From the Editor’s Notebook: Cults, part 4

From the Editor’s Notebook

W. Ross Rainey

Capsule Comments On The Cults
(Part 4)


Spiritism, sometimes referred to as Spiritualism, is as old as antiquity itself, issuing from man’s desire to look beyond the grave. It can be traced back to the earliest books of the Bible (cf. Gen. 41:8; Ex. 7:11, 22:8:18). Thus, of all the cults, it is the only one mentioned in the Word of God and warned against (see Ex. 22:17; Lev. 19:31; 20:6, 27; Deut. 18:10-11; 1 Sam. 28:7), being associated with witchery, trickery and deception. Demons are extremely operative in Spiritism, and Genesis 40:8 should serve as a warning to all Spiritists.

Modern Spiritism came into the spotlight in 1844 at Hydesville, N.Y., when two young sisters, Katie and Margaret Fox, claimed to have heard unusual and strange tapping sounds in their home indicative of supernatural manifestations. Though in later years they repudiated the whole thing as a “result of childish pranks,” this did not discourage the wave of interest in Spiritism which by that time was a well organized movement in the United States. In turn, this Spiritism revival soon spread to England and Europe.

Adherents to Spiritism draw heavily on the teachings of Emmanuel Swedenborg, Franz Mesmer, and Andrew Jackson Davis (1826-1910). Davis became recognized as the Modern Apostle of Spiritism. Other noted personalities who became witnesses to Spiritistic phenomena were Sir Oliver Lodge, Sir Arthur Conan Doyle, Prof. Alfred Wallace (zoologist), William T. Snead (journalist and scholar), Sir William Crookes (chemist), Prof. Richard Hodgson (scientist), and Prof. William James (physician, psychologist and philosopher).

The scientific revolution in the nineteenth century served as a catalyst to the Spiritist movement which, at its height, claimed over ten million followers. Today the Spiritist movement is organized on a basis similar to denominationalism. In the United Stated the main associations are the International General Assembly of Spiritualists, the National Spiritual Alliance of the U.S.A., and the National Spiritualist Association of Churches. This last group is the orthodox body of American Spiritualism and the most prominent, even maintaining a seminary for the training of their ministers.1

Today there are in excess of 455 churches associated with the Spiritist movement, with a membership of over 166,000 in the United States, although the various groups claimed in 1971 that there were over one million believers in the U.S. South America boasts of over three million followers of Spiritism in spite of intense opposition by the Roman Catholic Church.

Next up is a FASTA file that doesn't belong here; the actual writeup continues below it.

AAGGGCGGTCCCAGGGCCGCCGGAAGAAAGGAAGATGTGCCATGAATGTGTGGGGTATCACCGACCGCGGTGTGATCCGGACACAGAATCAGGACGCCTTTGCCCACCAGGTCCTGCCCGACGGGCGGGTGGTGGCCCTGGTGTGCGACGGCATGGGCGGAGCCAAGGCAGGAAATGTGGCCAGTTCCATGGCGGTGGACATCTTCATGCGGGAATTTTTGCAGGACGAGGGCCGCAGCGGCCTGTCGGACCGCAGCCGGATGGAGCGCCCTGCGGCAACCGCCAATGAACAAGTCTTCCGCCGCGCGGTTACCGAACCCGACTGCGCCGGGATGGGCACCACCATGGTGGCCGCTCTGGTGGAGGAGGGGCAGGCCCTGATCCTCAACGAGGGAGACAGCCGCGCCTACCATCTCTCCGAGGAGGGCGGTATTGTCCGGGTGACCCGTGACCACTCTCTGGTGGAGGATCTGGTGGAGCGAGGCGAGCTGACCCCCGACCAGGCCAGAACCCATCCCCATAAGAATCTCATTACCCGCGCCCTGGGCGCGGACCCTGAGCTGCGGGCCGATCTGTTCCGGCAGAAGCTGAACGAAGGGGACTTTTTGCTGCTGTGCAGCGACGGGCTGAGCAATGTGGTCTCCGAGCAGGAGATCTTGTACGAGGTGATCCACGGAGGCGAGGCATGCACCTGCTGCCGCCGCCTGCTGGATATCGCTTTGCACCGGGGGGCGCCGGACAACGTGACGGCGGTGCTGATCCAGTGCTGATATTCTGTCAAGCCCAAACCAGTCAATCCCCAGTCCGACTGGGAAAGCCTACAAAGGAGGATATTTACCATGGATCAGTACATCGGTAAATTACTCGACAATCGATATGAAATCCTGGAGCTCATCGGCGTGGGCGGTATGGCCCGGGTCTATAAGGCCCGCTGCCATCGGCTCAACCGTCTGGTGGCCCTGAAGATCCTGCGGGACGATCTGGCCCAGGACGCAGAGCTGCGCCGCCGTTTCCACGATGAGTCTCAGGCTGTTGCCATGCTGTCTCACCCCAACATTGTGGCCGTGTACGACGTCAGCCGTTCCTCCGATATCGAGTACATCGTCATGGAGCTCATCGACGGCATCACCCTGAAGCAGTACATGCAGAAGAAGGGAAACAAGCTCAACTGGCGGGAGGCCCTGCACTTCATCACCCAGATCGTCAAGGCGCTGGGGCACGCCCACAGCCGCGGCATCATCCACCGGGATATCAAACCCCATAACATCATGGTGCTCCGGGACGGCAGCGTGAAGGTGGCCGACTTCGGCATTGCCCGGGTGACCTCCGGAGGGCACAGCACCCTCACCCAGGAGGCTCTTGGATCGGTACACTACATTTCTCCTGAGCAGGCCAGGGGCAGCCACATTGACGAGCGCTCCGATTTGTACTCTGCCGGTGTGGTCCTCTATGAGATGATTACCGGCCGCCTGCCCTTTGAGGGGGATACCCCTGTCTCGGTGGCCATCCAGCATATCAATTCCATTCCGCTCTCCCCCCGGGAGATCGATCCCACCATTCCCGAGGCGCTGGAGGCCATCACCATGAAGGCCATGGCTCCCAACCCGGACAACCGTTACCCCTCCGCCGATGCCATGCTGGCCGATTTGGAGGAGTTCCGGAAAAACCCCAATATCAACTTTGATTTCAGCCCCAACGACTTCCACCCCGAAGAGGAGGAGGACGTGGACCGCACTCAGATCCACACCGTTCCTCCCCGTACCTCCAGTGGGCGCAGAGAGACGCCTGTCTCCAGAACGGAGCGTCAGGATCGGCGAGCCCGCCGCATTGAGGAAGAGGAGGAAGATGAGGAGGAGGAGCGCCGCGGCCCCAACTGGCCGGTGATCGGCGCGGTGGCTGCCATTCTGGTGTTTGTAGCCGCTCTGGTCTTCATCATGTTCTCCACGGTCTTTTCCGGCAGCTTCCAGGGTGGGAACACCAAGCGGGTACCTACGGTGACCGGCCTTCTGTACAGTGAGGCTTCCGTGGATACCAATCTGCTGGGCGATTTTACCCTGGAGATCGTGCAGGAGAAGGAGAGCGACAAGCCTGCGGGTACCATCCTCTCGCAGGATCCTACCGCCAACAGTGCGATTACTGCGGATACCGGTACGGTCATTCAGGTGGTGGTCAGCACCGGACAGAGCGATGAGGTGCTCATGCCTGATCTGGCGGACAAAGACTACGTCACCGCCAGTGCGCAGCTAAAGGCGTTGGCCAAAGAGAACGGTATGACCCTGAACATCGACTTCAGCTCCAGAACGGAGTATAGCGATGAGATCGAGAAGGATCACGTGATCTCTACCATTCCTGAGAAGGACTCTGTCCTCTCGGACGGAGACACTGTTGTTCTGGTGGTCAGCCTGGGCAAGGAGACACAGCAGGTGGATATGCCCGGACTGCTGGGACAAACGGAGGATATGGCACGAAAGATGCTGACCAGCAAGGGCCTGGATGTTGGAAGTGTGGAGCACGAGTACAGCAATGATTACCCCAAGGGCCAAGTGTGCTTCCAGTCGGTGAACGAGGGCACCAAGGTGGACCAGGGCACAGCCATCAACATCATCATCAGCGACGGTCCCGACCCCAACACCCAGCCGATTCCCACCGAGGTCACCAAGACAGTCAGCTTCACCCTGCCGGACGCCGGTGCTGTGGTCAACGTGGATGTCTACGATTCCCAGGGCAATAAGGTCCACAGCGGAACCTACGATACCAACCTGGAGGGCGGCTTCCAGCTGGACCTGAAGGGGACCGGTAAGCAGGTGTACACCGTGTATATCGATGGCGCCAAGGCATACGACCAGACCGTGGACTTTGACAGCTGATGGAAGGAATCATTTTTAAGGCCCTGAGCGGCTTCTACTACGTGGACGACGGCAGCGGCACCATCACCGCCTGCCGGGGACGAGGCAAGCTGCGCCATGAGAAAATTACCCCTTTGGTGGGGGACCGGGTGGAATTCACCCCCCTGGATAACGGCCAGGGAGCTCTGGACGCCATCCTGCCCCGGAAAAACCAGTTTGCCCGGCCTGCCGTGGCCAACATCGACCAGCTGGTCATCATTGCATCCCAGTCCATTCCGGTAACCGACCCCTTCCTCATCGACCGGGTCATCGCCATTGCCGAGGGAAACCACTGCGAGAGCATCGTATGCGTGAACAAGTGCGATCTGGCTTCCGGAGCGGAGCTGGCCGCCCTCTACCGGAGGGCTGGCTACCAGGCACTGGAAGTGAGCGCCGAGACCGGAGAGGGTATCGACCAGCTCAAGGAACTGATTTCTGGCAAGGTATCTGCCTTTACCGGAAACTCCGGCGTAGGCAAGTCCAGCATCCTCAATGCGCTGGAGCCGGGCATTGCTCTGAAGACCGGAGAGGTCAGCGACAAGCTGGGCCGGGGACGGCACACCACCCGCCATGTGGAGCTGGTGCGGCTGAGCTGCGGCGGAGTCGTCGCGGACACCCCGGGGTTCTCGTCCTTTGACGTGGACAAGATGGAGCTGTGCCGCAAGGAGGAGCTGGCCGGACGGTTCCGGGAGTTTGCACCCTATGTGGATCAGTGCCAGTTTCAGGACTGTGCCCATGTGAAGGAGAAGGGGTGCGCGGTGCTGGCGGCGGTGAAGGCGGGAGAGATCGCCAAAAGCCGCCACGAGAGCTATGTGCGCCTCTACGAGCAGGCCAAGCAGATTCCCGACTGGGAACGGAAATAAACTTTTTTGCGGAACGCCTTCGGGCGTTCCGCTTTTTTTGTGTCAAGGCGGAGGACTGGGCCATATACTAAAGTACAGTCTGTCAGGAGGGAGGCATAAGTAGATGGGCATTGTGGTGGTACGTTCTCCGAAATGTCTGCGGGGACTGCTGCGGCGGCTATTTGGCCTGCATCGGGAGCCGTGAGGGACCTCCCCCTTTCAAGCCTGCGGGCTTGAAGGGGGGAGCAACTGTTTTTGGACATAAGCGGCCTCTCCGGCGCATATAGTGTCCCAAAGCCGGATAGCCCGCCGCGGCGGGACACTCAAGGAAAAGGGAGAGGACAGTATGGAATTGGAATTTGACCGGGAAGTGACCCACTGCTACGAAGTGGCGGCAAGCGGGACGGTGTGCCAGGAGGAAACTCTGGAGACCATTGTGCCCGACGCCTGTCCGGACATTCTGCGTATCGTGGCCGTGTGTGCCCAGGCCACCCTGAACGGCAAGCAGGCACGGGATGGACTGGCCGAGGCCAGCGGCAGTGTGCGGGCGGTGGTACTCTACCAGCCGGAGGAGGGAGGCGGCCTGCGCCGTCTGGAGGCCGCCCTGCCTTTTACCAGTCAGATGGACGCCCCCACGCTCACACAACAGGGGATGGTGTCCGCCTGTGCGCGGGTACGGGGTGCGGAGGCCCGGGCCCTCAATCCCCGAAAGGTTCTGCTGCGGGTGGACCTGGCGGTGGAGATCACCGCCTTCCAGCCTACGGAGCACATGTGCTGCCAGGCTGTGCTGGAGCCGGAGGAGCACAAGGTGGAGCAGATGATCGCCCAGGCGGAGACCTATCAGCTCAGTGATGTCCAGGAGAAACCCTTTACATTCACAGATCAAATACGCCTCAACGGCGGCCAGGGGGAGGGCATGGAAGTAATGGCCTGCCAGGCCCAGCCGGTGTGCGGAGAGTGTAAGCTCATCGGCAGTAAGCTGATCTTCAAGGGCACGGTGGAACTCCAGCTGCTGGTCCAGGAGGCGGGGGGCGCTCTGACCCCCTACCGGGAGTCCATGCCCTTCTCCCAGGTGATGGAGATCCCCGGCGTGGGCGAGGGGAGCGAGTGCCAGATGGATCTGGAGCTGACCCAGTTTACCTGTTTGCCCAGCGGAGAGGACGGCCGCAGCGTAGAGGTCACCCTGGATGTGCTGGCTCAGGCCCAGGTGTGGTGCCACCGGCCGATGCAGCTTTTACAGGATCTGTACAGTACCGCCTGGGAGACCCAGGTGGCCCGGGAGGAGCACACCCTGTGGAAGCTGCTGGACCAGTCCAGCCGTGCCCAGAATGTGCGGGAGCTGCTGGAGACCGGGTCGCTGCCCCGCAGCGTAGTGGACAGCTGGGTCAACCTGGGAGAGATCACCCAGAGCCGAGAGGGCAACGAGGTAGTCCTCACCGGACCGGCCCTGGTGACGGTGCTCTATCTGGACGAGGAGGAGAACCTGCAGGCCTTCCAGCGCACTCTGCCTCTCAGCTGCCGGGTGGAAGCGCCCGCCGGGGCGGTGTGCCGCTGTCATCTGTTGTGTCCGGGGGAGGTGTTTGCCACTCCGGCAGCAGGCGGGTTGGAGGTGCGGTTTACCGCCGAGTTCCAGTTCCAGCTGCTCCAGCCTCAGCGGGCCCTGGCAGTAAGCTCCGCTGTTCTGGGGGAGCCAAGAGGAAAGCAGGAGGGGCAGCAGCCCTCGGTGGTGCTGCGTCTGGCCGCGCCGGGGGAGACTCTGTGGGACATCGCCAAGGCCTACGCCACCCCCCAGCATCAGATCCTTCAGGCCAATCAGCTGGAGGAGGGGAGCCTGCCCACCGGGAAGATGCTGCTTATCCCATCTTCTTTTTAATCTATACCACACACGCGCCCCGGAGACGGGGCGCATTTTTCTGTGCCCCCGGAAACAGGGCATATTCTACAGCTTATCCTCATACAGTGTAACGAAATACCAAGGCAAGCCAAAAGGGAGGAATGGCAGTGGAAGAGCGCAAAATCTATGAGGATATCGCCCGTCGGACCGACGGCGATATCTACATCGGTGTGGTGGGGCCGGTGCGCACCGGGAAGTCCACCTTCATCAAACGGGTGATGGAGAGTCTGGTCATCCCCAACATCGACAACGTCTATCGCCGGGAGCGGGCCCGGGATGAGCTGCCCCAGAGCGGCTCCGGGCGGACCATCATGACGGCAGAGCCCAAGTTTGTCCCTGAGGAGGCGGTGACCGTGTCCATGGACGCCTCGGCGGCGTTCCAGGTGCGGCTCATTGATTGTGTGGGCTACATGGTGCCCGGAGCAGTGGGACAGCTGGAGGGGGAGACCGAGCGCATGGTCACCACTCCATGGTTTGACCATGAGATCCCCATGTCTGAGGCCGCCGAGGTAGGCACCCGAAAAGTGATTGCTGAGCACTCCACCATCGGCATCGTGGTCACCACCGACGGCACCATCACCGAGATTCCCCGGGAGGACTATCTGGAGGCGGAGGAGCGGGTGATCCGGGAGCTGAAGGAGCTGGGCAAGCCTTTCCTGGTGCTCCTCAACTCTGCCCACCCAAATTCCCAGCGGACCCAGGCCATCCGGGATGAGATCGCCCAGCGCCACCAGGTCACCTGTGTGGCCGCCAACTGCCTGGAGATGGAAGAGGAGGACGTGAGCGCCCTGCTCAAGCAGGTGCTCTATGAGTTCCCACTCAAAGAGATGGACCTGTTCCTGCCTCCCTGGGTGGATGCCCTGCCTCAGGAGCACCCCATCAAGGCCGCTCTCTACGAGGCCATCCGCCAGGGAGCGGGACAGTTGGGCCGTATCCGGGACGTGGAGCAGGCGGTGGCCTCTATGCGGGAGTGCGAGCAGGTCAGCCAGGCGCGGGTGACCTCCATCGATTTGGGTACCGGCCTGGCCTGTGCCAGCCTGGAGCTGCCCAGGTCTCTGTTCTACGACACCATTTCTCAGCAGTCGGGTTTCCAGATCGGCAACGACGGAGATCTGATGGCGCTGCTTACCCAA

There is, of course, false or sham Spiritism, but true Spiritism is well attested, the Bible describing such supernatural manifestations as coming from demon forces and thus under the curse of God (see 1 Sam. 28:3, 9; 2 Kings 21:6; 2 Chron. 33:6).

The chief doctrines of the Spiritist movement are as follows:

1. A definite emphasis on clean living and keeping the “Golden Rule.”

2. A leaning toward pantheism, believing in an Infinite Intelligence expressed in the phenomena of nature, both physical and spiritual. It is taught that there is no personal God.

3. A belief in life after death.

4. A belief in man’s ability to communicate with the dead.

5. A denial of the Trinity.

6. A denial of the deity, atonement, resurrection and Second Advent of Christ. Christ, it is taught, was a medium.

7. A denial of man’s fall, the authority of the Bible, and of a literal hell.

8. A belief that the doorway to reformation is never closed against any human soul, here and hereafter.

9. The teaching of God, or Infinite Intelligence, as love is central in their various doctrines.

10. Ultimately, say the Spiritists, we will all be absolved into Infinite Intelligence. It is taught that there are seven steps to this ultimate perfection for all, and the rapidity with which we reach the final step depends upon our conduct in this present sphere.

1 The New International Dictionary of the Christian Church, p. 926.